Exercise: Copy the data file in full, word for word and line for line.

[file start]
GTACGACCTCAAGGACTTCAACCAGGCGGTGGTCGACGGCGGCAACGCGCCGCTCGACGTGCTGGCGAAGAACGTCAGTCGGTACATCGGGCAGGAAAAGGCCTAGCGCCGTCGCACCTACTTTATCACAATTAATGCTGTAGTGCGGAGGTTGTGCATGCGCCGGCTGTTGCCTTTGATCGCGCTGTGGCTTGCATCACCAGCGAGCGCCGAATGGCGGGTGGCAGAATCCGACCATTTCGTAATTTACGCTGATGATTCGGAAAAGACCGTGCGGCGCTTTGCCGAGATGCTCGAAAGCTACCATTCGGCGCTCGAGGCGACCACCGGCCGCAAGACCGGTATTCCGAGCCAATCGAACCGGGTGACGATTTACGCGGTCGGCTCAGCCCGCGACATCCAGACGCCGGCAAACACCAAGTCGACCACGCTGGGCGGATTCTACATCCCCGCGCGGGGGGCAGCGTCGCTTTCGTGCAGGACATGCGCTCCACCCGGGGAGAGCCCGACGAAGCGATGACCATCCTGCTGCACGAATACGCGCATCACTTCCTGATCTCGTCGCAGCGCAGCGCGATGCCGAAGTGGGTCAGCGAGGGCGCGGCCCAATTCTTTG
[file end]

GTACGACCTCAAGGACTTCAACCAGGCGGTGGTCGACGGCGGCAACGCGCCGCTCGACGTGCTGGCGAAGAACGTCAGTCGGTACATCGGGCAGGAAAAGGCCTAGCGCCGTCGCACCTACTTTATCACAATTAATGCTGTAGTGCGGAGGTTGTGCATGCGCCGGCTGTTGCCTTTGATCGCGCTGTGGCTTGCATCACCAGCGAGCGCCGAATGGCGGGTGGCAGAATCCGACCATTTCGTAATTTACGCTGATGATTCGGAAAAGACCGTGCGGCGCTTTGCCGAGATGCTCGAAAGCTACCATTCGGCGCTCGAGGCGACCACCGGCCGCAAGACCGGTATTCCGAGCCAATCGAACCGGGTGACGATTTACGCGGTCGGCTCAGCCCGCGACATCCAGACGCCGGCAAACACCAAGTCGACCACGCTGGGCGGATTCTACATCCCCGCGCGGGGGGCAGCGTCGCTTTCGTGCAGGACATGCGCTCCACCCGGGGAGAGCCCGACGAAGCGATGACCATCCTGCTGCACGAATACGCGCATCACTTCCTGATCTCGTCGCAGCGCAGCGCGATGCCGAAGTGGGTCAGCGAGGGCGCGGCCCAATTCTTTG